Arrowhead has two plans that provide for equity-based compensation. Under the 2004 Equity Incentive Plan and 2013 Incentive Plan, as of March 31, 2016, 2,537,018 and 5,625,166 shares, respectively, of Arrowhead’s Common Stock are reserved for the grant of stock options, stock appreciation rights, restricted stock awards and performance unit/share award to employees, consultants and others. No further grants may be made under the 2004 Equity Incentive Plan.  As of March 31, 2016, there were options granted and outstanding to purchase 2,537,018 and 3,642,131 shares of Common Stock under the 2004 Equity Incentive Plan and the 2013 Incentive Plan, respectively, and there were 1,323,334 restricted stock units granted and outstanding under the 2013 Incentive Plan. Also, as of March 31, 2016, there were 544,622 shares reserved for options and 46,666 restricted stock units issued as inducement grants to new employees outside of equity compensation plans. During the six months ended March 31, 2016, no options or restricted stock units were granted under the 2004 Equity Incentive Plan, 1,380,000 options and 830,000 restricted stock units were granted under the 2013 Incentive Plan, and no options or restricted stock units were granted as inducement awards to new employees outside of equity incentive plans.  

12


The following table summarize s information about stock options:

 

 

Number of
Options
Outstanding

 

 

Weighted-
Average
Exercise
Price
Per Share

 

  

Weighted-
Average
Remaining
Contractual
Term

 

  

Aggregate
Intrinsic
Value

 

Balance At September 30, 201 5

 

5,435,640

 

 

$

6.71

  

  

 

 

 

 

 

 

 

Granted

 

1,380,000

 

 

 

6.12

  

  

 

 

 

 

 

 

 

Cancelled

 

(87,182)

 

 

 

8.77

  

  

 

 

 

 

 

 

 

Exercised

 

(4,687)

 

 

 

5.45

  

  

 

 

 

 

 

 

 

Balance At March 31, 2016

 

6,723,771

  

 

$

6.57

  

  

 

7.8 years

 

 

$

3,002,814

 

Exercisable At March 31, 2016

 

3,250,256

 

 

$

6.15

 

 

 

6.7 years

 

 

$

2,262,299

 

Stock-based compensation expense related to stock options for the three and six months ended March 31, 2016 was $1,511,812 and $2,729,029, respectively. Stock-based compensation expense related to stock options for the three and six months ended March 31, 2015 was $1,198,891 and $2,180,290, respectively. The Company does not recognize an income tax benefit as the Company is currently operating at a loss and an actual income tax benefit may not be realized. For non-qualified stock options, the loss creates a timing difference, resulting in a deferred tax asset, which is fully reserved by a valuation allowance.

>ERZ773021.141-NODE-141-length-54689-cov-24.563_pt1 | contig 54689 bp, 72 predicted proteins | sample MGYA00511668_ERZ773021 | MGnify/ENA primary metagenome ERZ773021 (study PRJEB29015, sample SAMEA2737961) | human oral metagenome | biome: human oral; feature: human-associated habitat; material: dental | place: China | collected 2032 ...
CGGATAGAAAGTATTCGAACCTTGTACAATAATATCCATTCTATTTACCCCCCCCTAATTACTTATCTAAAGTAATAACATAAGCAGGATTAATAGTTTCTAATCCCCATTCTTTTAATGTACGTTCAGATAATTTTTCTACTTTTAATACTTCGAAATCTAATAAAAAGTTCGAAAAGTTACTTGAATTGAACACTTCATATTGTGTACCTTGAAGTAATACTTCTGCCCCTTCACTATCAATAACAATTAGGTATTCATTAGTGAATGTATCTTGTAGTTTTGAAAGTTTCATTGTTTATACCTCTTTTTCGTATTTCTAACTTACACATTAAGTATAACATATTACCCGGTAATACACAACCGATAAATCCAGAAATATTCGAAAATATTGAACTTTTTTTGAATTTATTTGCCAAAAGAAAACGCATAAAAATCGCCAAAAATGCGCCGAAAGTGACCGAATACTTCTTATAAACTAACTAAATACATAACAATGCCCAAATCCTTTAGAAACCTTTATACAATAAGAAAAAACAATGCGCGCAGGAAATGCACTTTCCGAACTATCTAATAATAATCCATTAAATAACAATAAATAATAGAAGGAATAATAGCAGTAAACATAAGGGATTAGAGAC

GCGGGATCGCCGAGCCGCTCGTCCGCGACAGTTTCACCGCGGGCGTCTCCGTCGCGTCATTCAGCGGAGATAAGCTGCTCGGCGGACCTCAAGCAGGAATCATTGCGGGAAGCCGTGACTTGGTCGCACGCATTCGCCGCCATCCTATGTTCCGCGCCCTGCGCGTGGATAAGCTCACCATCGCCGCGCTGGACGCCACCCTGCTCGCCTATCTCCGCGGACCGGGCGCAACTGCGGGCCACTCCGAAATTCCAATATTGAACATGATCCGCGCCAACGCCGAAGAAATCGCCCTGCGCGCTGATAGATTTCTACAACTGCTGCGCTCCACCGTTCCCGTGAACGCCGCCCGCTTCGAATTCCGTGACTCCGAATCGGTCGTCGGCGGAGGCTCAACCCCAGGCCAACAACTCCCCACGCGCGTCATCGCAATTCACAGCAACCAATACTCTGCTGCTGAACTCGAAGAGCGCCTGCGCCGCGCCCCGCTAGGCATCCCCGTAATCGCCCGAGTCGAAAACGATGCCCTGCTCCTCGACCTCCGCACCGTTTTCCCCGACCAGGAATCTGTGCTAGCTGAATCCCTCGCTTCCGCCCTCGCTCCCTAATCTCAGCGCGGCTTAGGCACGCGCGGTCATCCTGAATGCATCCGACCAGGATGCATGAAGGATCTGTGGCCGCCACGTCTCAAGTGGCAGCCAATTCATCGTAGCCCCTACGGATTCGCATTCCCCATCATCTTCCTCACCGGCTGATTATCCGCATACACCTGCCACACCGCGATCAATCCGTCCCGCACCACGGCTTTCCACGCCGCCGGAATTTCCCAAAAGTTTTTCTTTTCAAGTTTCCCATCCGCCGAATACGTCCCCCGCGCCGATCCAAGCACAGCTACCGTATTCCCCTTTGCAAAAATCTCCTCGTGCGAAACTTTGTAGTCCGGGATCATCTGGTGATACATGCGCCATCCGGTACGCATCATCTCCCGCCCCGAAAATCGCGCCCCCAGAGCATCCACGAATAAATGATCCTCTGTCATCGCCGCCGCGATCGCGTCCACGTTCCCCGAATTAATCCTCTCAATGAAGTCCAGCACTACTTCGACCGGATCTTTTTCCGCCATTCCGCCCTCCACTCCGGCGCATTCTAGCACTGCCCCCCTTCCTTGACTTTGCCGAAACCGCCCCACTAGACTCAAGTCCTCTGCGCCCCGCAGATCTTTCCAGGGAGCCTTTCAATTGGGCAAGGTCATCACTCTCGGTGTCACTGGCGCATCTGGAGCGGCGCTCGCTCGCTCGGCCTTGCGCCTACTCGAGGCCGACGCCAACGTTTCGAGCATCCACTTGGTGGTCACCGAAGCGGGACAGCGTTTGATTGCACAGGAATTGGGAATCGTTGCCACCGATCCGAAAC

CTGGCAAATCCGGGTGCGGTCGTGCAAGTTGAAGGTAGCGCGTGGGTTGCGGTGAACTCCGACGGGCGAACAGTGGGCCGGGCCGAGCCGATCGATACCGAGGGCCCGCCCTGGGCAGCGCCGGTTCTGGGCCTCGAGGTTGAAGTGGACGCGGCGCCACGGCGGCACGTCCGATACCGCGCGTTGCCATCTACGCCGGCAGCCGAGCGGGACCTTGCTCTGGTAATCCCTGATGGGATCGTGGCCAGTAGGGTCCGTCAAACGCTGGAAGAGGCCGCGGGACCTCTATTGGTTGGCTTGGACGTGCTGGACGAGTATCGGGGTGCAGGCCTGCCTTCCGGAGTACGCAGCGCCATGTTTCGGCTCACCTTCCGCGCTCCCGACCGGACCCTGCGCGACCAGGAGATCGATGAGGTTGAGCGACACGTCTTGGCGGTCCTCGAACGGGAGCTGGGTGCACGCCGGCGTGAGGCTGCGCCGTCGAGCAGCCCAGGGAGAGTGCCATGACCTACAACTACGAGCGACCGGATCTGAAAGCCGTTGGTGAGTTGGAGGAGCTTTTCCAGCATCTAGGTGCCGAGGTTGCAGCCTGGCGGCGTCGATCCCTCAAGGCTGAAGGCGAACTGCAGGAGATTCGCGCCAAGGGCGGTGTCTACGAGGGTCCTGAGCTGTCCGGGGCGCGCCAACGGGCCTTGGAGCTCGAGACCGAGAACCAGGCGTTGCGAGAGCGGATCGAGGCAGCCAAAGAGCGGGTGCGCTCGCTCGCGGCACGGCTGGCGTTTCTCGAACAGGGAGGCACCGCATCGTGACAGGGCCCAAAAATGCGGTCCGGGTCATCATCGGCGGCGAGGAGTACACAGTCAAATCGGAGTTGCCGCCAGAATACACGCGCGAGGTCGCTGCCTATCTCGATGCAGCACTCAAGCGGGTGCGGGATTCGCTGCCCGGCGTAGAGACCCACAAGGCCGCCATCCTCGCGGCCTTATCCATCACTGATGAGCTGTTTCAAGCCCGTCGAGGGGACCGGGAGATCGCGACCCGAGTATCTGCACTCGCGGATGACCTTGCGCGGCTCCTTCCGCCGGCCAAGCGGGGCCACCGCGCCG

The grant date fair value of the options granted by Arrowhead for the three and six months ended March 31, 2016 was estimated at $ 5,963,356 and $6,329,232, respectively. The grant date fair value of the options granted by Arrowhead for the three and six months ended March 31, 2015 was estimated at $ 2,114,074 and $5,703,692, respectively.

The intrinsic value of the options exercised during the three and six months ended March 31, 2016 was $0 and $3,515, respectively.  The intrinsic value of the options exercised during the three and six months ended March 31, 2015 was $89,954 and $113,728, respectively.

As of March 31, 2016, the pre-tax compensation expense for all outstanding unvested stock options in the amount of approximately $15,177,215 will be recognized in the Company’s results of operations over a weighted average period of 2.8 years.

The fair value of each stock option award is estimated on the date of grant using the Black-Scholes option pricing model. The Black-Scholes option valuation model was developed for use in estimating the fair value of traded options, which do not have vesting restrictions and are fully transferable. The determination of the fair value of each stock option is affected by the Company’s stock price on the date of grant, as well as assumptions regarding a number of highly complex and subjective variables. Because the Company’s employee stock options have characteristics significantly different from those of traded options, and because changes in the subjective input assumptions can materially affect the fair value estimate, in management’s opinion, the existing models do not necessarily provide a reliable single measure of the fair value of its employee stock options.

The assumptions used to value stock options are as follows:

 

 

 

Six months ended March 31,

 

 

201 6

 

201 5

Dividend yield

 

 

Risk-free interest rate

 

1.44 – 1.89%

 

1.55 – 1.85%

Volatility

 

89%

 

75%

Expected life (in years)

 

6.25

 

6 - 6.25

Weighted average grant date fair value per share of options granted

 

$4.59

 

$3.54

The dividend yield is zero as the Company currently does not pay a dividend.

The risk-free interest rate is based on that of the U.S. Treasury bond.

Volatility is estimated based on volatility average of the Company’s Common Stock price.

13


Restricted Stock Units